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No one really believes that superheroes will save the planet. But there are enough followers convinced that they offer a convincing alternative to the gods of yesteryear to have aroused generations of blasphemers (among them Marcel Gotlib and Alexis, with their Super Dupont).
On the screens, no one has taken this demolition enterprise as far as Eric Kripke, who seized graphic novels by Garth Ennis and Darick Robertson, firebrands launched against the armadas of Marvel or DC Comics. The first two seasons of The Boys threw down all the constituent ingredients of superhero mythology to conclude with a striking rapprochement between the figure of the solitary vigilante, invested by chance or fate (the superpowers) with a mandate as the providential savior of a humanity of inferior essence, and that of the supreme leader, as it has manifested itself in the true history of humanity, since the emergence of Benito Mussolini.
With plenty of hemoglobin and eye gags sure to make adolescent males sneer, Kripke seemed to have completed this task. What could the third season hold (readers of Ennis and Robertson’s comics of course have their own idea)? The story is based on the opposition between superheroes, led by Homelander (Antony Starr), a monstrous caricature of Superman, and The Boys, a small group of very ordinary guys who all have reason to resent “supes”. » (a pejorative term used for superheroes) gathered around William Butcher (Karl Urban), himself a caricatural offspring of the action movie heroes of the Stallone-Schwarzenegger generation.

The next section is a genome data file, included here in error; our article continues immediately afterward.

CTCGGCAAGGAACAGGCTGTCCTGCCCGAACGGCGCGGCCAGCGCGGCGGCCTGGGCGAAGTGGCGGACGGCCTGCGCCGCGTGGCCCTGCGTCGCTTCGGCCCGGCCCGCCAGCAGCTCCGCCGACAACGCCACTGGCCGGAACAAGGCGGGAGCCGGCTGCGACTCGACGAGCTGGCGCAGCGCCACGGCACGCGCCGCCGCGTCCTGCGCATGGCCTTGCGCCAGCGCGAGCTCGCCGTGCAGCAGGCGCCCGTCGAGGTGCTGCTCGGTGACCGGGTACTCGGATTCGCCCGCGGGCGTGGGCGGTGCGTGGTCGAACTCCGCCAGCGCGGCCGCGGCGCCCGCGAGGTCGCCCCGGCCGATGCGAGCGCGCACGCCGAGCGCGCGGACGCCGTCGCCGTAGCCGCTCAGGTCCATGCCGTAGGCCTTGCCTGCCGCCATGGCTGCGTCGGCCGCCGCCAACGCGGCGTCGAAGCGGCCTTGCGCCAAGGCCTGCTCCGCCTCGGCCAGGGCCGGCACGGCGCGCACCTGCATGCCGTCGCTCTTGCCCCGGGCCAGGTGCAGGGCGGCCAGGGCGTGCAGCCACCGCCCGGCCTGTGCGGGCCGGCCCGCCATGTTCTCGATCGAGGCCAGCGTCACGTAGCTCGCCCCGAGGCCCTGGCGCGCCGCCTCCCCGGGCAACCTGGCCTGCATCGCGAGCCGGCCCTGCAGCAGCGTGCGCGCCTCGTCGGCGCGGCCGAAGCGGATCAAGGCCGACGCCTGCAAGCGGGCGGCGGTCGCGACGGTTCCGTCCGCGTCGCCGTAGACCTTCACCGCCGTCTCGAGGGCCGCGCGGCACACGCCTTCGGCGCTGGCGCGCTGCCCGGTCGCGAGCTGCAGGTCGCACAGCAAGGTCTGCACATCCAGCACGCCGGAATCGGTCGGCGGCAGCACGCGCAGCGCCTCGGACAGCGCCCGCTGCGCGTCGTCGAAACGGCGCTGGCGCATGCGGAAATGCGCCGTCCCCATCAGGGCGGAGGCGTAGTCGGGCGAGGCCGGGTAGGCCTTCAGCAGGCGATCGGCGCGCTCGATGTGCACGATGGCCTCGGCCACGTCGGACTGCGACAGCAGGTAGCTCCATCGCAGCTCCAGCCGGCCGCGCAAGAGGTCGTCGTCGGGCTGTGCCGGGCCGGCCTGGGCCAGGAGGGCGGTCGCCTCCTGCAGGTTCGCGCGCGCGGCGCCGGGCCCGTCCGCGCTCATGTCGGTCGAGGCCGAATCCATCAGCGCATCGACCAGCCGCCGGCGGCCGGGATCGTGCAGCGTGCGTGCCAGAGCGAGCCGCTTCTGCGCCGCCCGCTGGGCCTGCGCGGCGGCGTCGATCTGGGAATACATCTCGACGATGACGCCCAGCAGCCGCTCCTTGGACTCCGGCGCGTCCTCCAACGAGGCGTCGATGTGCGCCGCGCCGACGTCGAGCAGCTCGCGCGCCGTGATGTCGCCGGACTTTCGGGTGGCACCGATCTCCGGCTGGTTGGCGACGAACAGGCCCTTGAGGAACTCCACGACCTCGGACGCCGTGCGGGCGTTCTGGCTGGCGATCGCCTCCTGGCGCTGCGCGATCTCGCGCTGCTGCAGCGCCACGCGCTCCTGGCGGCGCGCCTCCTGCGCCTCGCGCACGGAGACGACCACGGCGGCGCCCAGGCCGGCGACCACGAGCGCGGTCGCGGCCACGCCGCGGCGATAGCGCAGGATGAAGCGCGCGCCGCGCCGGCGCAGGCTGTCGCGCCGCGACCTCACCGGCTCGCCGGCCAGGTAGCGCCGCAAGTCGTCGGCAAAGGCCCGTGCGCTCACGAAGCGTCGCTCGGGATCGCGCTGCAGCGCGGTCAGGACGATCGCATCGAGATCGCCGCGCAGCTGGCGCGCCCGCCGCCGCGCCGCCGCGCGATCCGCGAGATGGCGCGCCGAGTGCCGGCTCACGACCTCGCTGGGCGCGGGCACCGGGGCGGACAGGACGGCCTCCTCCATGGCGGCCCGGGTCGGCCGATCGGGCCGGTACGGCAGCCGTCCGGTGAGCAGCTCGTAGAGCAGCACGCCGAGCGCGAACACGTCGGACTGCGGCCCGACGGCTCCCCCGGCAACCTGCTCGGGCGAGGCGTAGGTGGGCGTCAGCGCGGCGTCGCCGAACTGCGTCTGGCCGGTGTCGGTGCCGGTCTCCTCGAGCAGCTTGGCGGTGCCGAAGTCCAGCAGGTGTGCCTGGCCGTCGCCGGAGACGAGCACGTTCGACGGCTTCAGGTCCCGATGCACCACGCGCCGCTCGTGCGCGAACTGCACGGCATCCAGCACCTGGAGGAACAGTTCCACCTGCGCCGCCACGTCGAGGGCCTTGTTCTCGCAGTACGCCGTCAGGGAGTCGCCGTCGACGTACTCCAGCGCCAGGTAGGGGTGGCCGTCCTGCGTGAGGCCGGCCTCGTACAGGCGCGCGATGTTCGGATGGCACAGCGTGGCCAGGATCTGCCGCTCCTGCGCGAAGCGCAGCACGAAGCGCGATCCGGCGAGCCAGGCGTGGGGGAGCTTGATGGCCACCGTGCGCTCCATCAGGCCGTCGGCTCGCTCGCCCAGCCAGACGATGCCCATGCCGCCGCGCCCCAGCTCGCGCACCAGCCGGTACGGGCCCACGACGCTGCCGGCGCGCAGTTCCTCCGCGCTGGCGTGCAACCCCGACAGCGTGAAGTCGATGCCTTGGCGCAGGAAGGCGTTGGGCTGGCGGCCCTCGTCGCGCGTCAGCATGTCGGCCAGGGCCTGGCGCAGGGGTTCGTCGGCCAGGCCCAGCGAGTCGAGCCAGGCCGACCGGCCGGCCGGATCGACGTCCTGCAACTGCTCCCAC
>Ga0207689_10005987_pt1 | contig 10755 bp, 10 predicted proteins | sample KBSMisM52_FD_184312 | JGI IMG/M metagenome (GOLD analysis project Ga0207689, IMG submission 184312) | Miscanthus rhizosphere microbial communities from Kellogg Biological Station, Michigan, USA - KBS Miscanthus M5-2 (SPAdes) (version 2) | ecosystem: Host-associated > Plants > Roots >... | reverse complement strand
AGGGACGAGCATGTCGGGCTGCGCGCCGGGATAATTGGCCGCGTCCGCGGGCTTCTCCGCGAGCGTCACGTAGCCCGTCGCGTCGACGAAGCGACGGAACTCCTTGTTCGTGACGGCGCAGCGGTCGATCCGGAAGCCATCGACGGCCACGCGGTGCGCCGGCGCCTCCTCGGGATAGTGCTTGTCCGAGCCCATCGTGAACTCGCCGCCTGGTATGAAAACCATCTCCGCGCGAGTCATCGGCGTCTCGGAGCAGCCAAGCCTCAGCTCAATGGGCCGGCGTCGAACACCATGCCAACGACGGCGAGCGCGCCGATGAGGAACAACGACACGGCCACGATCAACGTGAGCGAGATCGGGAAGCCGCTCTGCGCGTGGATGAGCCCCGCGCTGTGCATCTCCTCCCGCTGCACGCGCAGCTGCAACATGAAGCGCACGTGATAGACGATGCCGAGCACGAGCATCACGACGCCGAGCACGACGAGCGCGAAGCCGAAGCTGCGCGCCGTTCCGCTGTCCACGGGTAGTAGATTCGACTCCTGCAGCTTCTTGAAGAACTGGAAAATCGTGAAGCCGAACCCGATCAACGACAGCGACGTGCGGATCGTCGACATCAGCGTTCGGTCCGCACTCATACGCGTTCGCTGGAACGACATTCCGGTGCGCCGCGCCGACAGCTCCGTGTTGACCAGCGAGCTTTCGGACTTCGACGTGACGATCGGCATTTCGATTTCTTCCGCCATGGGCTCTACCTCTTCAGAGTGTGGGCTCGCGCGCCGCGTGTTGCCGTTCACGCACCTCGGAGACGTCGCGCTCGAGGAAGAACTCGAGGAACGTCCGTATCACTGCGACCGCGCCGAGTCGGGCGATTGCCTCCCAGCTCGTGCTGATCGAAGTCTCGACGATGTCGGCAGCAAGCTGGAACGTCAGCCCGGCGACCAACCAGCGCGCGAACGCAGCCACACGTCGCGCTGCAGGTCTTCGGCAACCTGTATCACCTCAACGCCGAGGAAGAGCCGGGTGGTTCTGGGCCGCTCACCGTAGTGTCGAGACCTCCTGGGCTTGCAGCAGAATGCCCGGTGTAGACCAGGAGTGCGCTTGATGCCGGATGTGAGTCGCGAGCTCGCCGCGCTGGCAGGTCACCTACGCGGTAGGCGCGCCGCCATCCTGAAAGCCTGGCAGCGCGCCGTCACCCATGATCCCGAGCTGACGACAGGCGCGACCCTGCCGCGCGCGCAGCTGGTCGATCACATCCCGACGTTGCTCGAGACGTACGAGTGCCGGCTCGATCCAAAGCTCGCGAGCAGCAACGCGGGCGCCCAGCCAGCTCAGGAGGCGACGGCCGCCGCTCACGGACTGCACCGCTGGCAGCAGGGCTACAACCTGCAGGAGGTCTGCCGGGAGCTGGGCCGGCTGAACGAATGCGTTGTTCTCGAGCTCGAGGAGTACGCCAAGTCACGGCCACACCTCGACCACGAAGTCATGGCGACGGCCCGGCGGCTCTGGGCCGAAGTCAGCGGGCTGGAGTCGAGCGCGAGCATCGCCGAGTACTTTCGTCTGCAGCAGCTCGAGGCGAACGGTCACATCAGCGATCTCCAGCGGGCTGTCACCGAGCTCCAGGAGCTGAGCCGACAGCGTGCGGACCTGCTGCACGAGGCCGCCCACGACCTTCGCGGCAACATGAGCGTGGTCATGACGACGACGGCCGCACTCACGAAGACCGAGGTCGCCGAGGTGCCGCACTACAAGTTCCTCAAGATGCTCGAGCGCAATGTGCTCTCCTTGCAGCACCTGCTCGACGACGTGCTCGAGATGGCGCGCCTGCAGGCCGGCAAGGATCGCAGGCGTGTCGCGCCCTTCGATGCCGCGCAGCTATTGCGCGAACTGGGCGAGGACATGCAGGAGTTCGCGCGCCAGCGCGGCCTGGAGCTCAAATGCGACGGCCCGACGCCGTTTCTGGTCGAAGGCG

The first five episodes of the third season offer a kind of reverse shot. After winning what they believed to be decisive victories, the boys’ paths diverged. When they realize that superheroes still have resources (in this case, those, inexhaustible, of the multinational Vought which created and cultivated them), The Boys reform and decide to resort to the weapons their enemies. The advantage, for the creators of the series, is twofold: it makes it possible to wonder about the end and the means while outbidding in violence and the grotesque.
The premature and obscene end of a very secondary character, at the start of the first episode, signifies to neophytes that The Boys is not made for delicate palates. To the point that one sometimes wonders if the very elaborate speech of the series is not a simple pretext to satisfy the impulses of the public whose designation is confused with the title of the series.
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